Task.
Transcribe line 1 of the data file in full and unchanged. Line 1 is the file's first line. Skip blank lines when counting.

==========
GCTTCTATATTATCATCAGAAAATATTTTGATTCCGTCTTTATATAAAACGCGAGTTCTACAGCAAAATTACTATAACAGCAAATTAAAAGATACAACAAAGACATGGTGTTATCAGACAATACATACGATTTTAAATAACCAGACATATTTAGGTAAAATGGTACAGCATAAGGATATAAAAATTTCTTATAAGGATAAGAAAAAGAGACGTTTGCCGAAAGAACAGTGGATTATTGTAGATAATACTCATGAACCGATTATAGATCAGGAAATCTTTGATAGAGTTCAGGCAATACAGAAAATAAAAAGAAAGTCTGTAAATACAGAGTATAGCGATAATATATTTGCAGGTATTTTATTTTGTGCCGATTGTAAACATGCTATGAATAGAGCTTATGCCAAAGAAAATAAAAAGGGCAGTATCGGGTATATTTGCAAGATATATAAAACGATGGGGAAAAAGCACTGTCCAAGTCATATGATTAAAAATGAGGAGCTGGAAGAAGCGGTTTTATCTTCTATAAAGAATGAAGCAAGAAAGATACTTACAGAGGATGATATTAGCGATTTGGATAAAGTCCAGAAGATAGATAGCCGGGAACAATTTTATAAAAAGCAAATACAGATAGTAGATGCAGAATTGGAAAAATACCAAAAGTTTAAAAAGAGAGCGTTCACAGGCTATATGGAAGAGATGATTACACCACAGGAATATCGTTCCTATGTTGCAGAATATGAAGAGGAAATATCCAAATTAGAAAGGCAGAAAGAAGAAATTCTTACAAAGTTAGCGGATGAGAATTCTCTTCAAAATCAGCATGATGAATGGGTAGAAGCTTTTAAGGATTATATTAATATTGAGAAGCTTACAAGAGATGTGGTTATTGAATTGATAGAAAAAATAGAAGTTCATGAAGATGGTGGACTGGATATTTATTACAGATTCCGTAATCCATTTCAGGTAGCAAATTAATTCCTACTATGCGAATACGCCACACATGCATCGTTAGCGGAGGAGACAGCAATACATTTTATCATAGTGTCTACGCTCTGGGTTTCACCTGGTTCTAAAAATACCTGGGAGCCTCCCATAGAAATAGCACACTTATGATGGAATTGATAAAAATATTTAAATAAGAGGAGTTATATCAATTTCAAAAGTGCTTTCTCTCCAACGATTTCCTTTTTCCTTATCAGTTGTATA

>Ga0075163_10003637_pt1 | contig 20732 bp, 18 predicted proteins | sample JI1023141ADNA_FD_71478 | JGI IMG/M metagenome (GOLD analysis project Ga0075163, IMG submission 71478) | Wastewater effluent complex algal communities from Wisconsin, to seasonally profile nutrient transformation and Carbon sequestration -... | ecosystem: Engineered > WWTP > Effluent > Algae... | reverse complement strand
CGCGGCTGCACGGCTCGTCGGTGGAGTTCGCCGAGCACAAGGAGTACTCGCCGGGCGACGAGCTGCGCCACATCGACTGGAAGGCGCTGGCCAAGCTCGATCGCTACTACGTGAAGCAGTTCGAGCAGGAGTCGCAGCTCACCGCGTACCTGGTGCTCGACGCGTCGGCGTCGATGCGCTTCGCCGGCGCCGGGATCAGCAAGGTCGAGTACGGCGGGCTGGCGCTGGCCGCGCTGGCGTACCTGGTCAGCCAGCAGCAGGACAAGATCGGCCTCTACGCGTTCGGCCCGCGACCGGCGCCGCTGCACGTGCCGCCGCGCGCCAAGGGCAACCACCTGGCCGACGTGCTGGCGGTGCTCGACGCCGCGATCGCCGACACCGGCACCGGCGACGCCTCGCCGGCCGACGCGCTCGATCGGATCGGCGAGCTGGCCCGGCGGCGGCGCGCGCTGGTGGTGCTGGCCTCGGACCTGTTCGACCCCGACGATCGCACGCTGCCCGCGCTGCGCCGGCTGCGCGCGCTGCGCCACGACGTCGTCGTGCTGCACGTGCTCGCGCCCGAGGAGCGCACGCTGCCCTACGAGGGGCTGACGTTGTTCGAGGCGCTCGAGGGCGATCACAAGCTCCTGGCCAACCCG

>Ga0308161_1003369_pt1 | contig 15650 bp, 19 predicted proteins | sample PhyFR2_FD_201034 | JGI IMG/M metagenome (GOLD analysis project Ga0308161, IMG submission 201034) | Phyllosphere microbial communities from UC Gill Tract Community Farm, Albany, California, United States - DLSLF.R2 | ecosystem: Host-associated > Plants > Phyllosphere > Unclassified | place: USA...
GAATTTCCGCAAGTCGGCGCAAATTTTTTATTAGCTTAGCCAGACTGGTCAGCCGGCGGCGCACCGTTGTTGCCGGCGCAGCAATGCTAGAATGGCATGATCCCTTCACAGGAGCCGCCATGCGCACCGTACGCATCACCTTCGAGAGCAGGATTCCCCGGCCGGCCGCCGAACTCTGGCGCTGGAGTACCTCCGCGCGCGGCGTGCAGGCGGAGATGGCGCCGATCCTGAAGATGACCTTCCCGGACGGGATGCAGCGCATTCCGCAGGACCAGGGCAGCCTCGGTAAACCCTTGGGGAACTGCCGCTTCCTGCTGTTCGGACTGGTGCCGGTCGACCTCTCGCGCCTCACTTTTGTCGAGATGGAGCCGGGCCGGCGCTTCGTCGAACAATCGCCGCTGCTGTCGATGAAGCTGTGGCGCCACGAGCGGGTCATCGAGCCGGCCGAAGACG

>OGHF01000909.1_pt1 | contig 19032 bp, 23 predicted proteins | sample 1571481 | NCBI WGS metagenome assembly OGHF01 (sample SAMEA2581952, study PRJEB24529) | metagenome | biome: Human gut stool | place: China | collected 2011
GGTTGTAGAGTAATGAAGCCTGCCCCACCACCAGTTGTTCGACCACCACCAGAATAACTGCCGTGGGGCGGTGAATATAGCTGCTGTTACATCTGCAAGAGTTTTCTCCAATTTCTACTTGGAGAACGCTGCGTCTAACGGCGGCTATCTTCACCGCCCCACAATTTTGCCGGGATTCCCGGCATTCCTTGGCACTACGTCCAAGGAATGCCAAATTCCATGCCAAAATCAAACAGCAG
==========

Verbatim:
GCTTCTATATTATCATCAGAAAATATTTTGATTCCGTCTTTATATAAAACGCGAGTTCTACAGCAAAATTACTATAACAGCAAATTAAAAGATACAACAAAGACATGGTGTTATCAGACAATACATACGATTTTAAATAACCAGACATATTTAGGTAAAATGGTACAGCATAAGGATATAAAAATTTCTTATAAGGATAAGAAAAAGAGACGTTTGCCGAAAGAACAGTGGATTATTGTAGATAATACTCATGAACCGATTATAGATCAGGAAATCTTTGATAGAGTTCAGGCAATACAGAAAATAAAAAGAAAGTCTGTAAATACAGAGTATAGCGATAATATATTTGCAGGTATTTTATTTTGTGCCGATTGTAAACATGCTATGAATAGAGCTTATGCCAAAGAAAATAAAAAGGGCAGTATCGGGTATATTTGCAAGATATATAAAACGATGGGGAAAAAGCACTGTCCAAGTCATATGATTAAAAATGAGGAGCTGGAAGAAGCGGTTTTATCTTCTATAAAGAATGAAGCAAGAAAGATACTTACAGAGGATGATATTAGCGATTTGGATAAAGTCCAGAAGATAGATAGCCGGGAACAATTTTATAAAAAGCAAATACAGATAGTAGATGCAGAATTGGAAAAATACCAAAAGTTTAAAAAGAGAGCGTTCACAGGCTATATGGAAGAGATGATTACACCACAGGAATATCGTTCCTATGTTGCAGAATATGAAGAGGAAATATCCAAATTAGAAAGGCAGAAAGAAGAAATTCTTACAAAGTTAGCGGATGAGAATTCTCTTCAAAATCAGCATGATGAATGGGTAGAAGCTTTTAAGGATTATATTAATATTGAGAAGCTTACAAGAGATGTGGTTATTGAATTGATAGAAAAAATAGAAGTTCATGAAGATGGTGGACTGGATATTTATTACAGATTCCGTAATCCATTTCAGGTAGCAAATTAATTCCTACTATGCGAATACGCCACACATGCATCGTTAGCGGAGGAGACAGCAATACATTTTATCATAGTGTCTACGCTCTGGGTTTCACCTGGTTCTAAAAATACCTGGGAGCCTCCCATAGAAATAGCACACTTATGATGGAATTGATAAAAATATTTAAATAAGAGGAGTTATATCAATTTCAAAAGTGCTTTCTCTCCAACGATTTCCTTTTTCCTTATCAGTTGTATA